On this day in 1974, President Gerald Ford grants a “full, free, and absolute pardon” to former President Richard Nixon, who then faced possible criminal charges related to the Watergate scandal. Ford had been in office for only a month.
Americans were irate! Shouldn’t Nixon be put on trial, just as any normal citizen would?
The New York Times blasted the pardon as “a profoundly unwise, divisive and unjust act.” Ford’s press secretary quit! Senator Ted Kennedy called it “the culmination of the Watergate cover-up.” Some people accused Ford of brokering a deal with Nixon. Had Nixon agreed to resign in return for his own pardon?
Needless to say, Ford’s personal popularity took a hit, and his approval rating plummeted.
Ford himself was a bit taken aback. He expected the decision to be unpopular, but he was shocked at the extent of Americans’ outrage. From his point of view, however, the pardon was necessary. In fact, he’d probably more or less known what he was going to do, at least since his first presidential press conference on August 28.
At that press conference, the new President had been ready for questions about the economy or foreign affairs. He got some of those, but he was also overwhelmed with questions about Watergate. Other meetings in the White House kept getting sidetracked on the issue, too. Taken together, such events reinforced his impression that the country could not move on until the issue with Nixon was resolved.
And he knew that the legal proceedings could drag on for months or years.
“I was called upon to spend 25% of my time in the Oval Office listening to the Department of Justice and my White House Counsel as to what I should do with Mr. Nixon’s tapes and papers,” he later said. “I finally decided the only way to spend 100% of my time on the serious problems of the Federal Government and 30 million citizens was to get rid of the time spent on Mr. Nixon’s tapes and papers.”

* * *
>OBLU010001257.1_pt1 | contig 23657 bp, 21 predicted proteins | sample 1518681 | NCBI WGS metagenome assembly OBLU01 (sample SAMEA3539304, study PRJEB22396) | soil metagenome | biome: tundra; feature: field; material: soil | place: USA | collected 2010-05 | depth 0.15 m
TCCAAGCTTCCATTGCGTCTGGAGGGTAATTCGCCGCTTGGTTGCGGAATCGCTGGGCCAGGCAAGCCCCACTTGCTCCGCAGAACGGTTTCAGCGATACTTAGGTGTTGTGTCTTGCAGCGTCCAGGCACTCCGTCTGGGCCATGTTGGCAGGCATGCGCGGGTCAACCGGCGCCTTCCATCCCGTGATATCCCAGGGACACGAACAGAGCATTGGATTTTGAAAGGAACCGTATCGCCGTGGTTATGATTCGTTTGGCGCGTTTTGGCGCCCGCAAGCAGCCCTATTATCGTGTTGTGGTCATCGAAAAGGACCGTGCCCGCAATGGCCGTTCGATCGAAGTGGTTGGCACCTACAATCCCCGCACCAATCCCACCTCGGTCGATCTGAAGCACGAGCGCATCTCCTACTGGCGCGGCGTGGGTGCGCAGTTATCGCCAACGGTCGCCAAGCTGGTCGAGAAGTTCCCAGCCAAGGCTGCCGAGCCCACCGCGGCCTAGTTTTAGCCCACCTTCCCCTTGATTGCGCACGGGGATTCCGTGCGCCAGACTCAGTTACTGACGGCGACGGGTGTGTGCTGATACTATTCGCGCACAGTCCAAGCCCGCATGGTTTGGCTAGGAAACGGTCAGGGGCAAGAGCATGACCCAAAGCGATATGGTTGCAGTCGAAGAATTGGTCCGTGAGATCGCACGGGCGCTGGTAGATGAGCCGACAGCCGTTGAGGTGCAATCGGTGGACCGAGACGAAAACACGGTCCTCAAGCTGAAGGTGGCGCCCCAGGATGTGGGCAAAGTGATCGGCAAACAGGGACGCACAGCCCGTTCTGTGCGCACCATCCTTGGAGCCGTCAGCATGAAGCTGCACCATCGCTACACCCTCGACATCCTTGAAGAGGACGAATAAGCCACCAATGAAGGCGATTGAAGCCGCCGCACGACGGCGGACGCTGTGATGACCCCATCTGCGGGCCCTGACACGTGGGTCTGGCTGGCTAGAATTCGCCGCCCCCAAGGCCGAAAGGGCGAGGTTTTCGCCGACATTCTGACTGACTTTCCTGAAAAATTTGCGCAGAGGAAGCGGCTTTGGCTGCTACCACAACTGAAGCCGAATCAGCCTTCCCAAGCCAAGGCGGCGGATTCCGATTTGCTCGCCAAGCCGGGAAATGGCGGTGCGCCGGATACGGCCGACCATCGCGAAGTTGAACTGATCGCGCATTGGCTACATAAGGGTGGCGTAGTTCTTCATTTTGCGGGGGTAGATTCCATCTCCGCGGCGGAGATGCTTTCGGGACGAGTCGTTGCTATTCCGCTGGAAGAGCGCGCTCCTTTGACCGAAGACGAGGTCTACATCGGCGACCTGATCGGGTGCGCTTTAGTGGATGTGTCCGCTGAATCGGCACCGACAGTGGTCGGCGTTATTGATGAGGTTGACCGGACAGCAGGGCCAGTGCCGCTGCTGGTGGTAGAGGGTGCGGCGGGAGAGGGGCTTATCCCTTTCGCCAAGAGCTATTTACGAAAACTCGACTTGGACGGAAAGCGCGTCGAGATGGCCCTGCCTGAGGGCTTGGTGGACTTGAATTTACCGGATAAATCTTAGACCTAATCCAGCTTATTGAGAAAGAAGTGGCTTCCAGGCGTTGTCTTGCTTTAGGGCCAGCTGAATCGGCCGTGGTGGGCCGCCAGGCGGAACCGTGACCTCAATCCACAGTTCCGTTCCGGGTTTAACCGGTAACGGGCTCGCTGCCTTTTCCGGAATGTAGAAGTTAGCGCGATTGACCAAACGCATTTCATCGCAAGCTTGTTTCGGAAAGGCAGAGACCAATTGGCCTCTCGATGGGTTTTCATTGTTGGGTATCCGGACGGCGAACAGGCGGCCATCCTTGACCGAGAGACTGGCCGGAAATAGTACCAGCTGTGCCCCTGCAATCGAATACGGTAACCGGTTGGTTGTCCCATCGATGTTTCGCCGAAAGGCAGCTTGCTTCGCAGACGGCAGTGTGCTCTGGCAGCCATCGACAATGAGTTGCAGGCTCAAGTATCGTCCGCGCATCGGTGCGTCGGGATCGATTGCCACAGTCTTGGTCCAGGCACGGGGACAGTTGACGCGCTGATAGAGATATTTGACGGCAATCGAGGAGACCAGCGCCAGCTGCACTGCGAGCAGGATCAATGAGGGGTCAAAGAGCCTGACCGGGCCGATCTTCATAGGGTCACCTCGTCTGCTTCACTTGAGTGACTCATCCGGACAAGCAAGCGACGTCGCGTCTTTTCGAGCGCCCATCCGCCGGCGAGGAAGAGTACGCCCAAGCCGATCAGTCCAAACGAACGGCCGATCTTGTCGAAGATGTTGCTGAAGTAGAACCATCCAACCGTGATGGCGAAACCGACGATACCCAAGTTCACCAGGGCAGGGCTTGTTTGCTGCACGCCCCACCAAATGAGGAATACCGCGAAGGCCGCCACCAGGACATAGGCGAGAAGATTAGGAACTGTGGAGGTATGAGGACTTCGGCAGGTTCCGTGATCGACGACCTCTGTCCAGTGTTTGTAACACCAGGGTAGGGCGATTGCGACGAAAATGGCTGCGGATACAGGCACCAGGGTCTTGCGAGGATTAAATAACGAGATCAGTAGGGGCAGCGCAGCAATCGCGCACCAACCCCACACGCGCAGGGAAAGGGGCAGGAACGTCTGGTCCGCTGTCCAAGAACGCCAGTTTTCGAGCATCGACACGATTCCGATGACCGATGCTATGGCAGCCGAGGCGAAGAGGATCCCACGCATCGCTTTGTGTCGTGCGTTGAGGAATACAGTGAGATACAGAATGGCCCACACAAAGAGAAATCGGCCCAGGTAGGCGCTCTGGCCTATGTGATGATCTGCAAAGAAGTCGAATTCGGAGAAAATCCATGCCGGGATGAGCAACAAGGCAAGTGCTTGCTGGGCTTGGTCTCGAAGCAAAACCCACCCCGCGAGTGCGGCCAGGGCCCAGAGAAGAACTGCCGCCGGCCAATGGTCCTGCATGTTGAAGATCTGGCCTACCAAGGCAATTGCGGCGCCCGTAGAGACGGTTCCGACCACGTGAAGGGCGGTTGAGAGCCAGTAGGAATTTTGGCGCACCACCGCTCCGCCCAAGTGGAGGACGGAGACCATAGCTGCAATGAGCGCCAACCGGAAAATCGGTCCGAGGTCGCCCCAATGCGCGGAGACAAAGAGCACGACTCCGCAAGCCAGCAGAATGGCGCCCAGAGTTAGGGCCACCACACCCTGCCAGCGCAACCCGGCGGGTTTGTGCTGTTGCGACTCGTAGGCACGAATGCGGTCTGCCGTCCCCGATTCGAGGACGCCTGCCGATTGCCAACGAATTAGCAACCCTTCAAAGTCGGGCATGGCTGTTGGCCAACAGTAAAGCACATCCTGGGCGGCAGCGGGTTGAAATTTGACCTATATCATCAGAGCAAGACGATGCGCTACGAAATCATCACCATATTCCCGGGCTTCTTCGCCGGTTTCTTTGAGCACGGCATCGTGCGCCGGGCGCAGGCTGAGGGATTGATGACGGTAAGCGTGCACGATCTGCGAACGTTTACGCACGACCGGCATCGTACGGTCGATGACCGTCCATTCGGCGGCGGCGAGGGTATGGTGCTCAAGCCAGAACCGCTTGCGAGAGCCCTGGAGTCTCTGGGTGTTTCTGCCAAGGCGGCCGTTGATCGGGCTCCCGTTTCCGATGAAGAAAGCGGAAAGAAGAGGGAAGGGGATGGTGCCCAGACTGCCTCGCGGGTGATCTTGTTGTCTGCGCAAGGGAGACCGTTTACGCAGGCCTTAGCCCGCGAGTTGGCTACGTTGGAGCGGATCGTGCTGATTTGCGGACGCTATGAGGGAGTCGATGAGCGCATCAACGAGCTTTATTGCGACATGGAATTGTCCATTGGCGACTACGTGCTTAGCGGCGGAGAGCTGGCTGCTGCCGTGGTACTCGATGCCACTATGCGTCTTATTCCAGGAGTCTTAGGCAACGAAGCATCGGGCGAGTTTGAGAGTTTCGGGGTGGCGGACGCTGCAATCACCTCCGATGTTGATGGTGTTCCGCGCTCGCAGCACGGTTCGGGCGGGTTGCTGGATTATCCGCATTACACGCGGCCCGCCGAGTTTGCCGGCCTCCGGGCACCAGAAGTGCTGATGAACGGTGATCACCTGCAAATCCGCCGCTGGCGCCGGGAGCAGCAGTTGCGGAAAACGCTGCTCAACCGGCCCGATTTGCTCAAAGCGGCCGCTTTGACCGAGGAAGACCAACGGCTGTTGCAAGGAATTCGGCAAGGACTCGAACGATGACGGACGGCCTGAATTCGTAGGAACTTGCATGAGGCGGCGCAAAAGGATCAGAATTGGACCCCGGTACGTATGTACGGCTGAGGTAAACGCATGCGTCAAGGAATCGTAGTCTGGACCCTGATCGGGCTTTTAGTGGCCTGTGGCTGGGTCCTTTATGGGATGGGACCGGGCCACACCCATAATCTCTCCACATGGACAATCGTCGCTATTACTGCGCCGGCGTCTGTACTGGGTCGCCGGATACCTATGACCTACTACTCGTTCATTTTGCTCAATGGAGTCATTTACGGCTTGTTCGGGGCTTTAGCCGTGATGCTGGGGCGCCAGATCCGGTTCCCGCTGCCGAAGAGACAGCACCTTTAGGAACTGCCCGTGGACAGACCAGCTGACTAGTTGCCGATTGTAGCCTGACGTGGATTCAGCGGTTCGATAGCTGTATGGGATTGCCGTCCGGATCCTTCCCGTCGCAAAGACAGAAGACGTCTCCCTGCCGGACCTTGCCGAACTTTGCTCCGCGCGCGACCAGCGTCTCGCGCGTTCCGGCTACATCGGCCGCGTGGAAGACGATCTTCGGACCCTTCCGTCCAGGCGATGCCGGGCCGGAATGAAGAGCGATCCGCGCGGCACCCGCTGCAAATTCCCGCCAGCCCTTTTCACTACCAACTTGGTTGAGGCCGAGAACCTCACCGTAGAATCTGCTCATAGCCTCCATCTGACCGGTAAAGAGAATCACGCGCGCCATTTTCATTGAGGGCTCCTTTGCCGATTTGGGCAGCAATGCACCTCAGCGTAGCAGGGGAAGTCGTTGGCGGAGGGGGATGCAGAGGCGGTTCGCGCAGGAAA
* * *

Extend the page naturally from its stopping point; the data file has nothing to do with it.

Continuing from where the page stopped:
Ford made the announcement faster than his aides would have preferred. From a public relations perspective, surely nothing was handled correctly. But Ford had made up his mind, and he didn’t want to waste time. The nation needed closure, and it needed it now.
“[The Nixon story] is an American tragedy in which we all have played a part,” Ford told the nation on the morning of September 8. “It could go on and on and on, or someone must write the end to it. I have concluded that only I can do that, and if I can, I must. . . . [I]t is my duty, not merely to proclaim domestic tranquility but to use every means that I have to insure it.”
The decision most likely cost Ford re-election in 1976, but he would finally be vindicated many decades later. In May 2001, the John F. Kennedy Library Foundation presented its Profile in Courage Award to Ford for his “courage in making a controversial decision.”
Ted Kennedy, who had formerly been so critical of the pardon, advocated for the award.
“We now recognize that Ford was there when the country needed him,” Kennedy said. “He was calm and steady at a time of emotional upheaval and disillusionment.”
The country was focused on getting vengeance against Nixon, as an individual. Ford was focused on what was best for the healing and restoration of the nation.
“I have never regretted my decision to pardon Mr. Nixon,” he said in 1995. “It was the right decision when I made it in 1974 and the public today better understands my reasons.”
Andrew Downer Crain, The Ford Presidency: A History (2009)
Editorial, Gerald R. Ford, New York Times (Dec. 28, 2006)
Gerald Ford, Remarks on Signing a Proclamation Granting Pardon to Richard Nixon (Sept. 8, 1974)
Gerald Ford, Proclamation 4311—Granting Pardon to Richard Nixon (Sept. 8, 1974)
James Cannon, Gerald R. Ford: An Honorable Life (2013)
Kennedy Denounces Pardon as ‘Cover-up Culmination’ (St Louis Post-Dispatch; Sept. 13, 1974)
Profile in Courage Award, Award Recipients: Gerald Ford, John F. Kennedy Presidential Library and Museum
Scholastic Network, Online Interview with Former President Gerald R. Ford (February 10, 1995)